Nexus set to reject Stokes’ bid
Nexus Energy shareholders have almost certainly rejected a takeover bid, raising speculation that billionaire Kerry Stokes miscalculated with his low offer.
Investors overwhelmingly ignored the board’s advice sending Nexus into likely voluntary administration.
At a meeting for a shareholder vote, Nexus revealed that 58 per cent of proxy votes had rejected the offer, with just a 25 per cent against vote needed to scuttle the deal.
Proxy votes represented 68 per cent of all shares, with the final vote results still to come late on Thursday.
Dissident shareholders have chosen the possibility of receiving nothing for their investments instead of the two cents a share Mr Stokes’ Seven Group was offering.
Activist shareholder Stephen Mayne, representing the Australian Shareholders Association, urged directors to step down, saying it was a rare example of a democratic expression of disagreement with a board.
“I can’t think of a scenario like this,” he said.
Nexus’ shares were 5.9 cents when the $26.6 million bid lobbed on March 31.
They have since fallen to 1.3 cents, with the market cap shrinking to $17 million.
Nexus was worth more than $1 billion six years ago.
Seven says it will try to take control of Nexus’s assets anyway as a creditor, having provided a rumoured $115 million in bridge financing.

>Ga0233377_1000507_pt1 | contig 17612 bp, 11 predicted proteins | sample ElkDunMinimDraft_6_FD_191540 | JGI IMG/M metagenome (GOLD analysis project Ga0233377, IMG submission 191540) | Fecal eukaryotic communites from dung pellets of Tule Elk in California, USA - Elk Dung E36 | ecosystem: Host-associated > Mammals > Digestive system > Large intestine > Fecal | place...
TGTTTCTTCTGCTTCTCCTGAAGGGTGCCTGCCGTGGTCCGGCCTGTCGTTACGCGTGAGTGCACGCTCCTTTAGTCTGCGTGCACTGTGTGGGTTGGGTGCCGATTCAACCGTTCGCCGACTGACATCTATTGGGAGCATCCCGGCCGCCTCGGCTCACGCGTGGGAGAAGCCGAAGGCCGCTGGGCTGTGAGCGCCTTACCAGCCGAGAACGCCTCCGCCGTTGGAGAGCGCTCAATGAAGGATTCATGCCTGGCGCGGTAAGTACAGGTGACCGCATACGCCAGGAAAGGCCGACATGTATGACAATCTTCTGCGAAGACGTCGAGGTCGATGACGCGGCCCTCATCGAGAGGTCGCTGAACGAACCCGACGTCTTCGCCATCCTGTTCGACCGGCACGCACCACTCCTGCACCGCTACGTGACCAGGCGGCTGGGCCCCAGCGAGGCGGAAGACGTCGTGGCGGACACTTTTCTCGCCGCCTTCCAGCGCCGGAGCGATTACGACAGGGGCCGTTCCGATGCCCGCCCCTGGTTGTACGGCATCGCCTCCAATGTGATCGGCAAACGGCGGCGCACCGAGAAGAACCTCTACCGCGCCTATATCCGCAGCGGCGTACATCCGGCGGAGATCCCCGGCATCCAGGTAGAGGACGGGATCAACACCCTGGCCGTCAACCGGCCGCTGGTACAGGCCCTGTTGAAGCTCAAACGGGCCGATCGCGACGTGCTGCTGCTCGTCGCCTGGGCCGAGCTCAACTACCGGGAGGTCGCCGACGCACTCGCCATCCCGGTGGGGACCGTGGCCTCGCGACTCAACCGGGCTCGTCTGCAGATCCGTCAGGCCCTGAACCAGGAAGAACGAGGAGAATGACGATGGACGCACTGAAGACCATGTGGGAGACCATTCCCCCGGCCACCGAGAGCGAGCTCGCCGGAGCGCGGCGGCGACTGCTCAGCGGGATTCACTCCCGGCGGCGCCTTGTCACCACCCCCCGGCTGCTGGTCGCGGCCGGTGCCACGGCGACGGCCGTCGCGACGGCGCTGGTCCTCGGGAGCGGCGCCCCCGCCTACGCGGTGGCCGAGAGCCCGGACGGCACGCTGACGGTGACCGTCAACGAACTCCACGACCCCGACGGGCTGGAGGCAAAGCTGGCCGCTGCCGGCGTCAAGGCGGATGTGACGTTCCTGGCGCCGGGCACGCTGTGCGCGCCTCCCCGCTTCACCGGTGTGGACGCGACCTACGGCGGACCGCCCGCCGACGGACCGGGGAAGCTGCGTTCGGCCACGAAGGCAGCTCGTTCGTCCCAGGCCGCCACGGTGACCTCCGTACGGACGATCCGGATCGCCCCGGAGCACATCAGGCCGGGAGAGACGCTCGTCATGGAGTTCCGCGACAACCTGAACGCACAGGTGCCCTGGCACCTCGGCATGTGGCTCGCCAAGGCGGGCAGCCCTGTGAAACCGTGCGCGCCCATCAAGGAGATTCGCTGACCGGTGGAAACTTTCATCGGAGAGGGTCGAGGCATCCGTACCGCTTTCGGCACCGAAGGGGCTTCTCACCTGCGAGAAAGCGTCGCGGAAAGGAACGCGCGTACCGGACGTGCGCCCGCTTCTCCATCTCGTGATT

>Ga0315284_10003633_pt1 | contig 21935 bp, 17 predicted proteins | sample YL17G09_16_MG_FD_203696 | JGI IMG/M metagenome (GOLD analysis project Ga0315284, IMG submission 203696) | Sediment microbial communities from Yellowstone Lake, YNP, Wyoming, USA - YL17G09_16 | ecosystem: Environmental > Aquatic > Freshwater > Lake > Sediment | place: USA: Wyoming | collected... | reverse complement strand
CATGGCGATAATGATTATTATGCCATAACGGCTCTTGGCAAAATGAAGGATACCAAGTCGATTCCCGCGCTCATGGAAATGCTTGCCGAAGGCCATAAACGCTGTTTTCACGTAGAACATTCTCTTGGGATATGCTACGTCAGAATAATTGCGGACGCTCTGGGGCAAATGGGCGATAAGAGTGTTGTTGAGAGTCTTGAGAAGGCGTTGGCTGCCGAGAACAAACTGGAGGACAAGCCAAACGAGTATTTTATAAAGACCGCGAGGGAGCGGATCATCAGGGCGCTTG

An investor and industry professional familiar with the matter told AAP Mr Stokes had not expected to lose the vote and did not want Nexus in administration, raising the possibility of a better offer.
If Nexus cannot meet its financial commitments to its best asset, the Crux gas field in Western Australia, then operator Royal Dutch Shell could seize it and Seven would miss out.
Seven would be saddled with Nexus’s financial problems, including soaring drilling costs, debt and other commitments, but not its best asset.
Nexus chief executive Lucio Della Martina said $400 million was needed to get out of trouble, which Seven would meet if the takeover occurred.
Director John Hartwell was understood to be angry at Seven but told shareholders while he shared their pain it was the only way they would realise any value for their shares.
Dozens of shareholders lined up to angrily attack the board and management.
“There is either mismanagement involved or people were not competent to perform the tasks they were being paid to do,” shareholder Trevor Fraser said.
Shareholders also attacked the board and auditors PwC of negligence in valuing the company’s equity at $300 million less than a year ago and claiming the balance sheet was strong and no capital needed to be raised.
“This has come as a shock to many shareholders: going from not needing funding to almost bankrupt in the space of a few months,” said one shareholder, who said he had lost heavily and was yet to inform his family.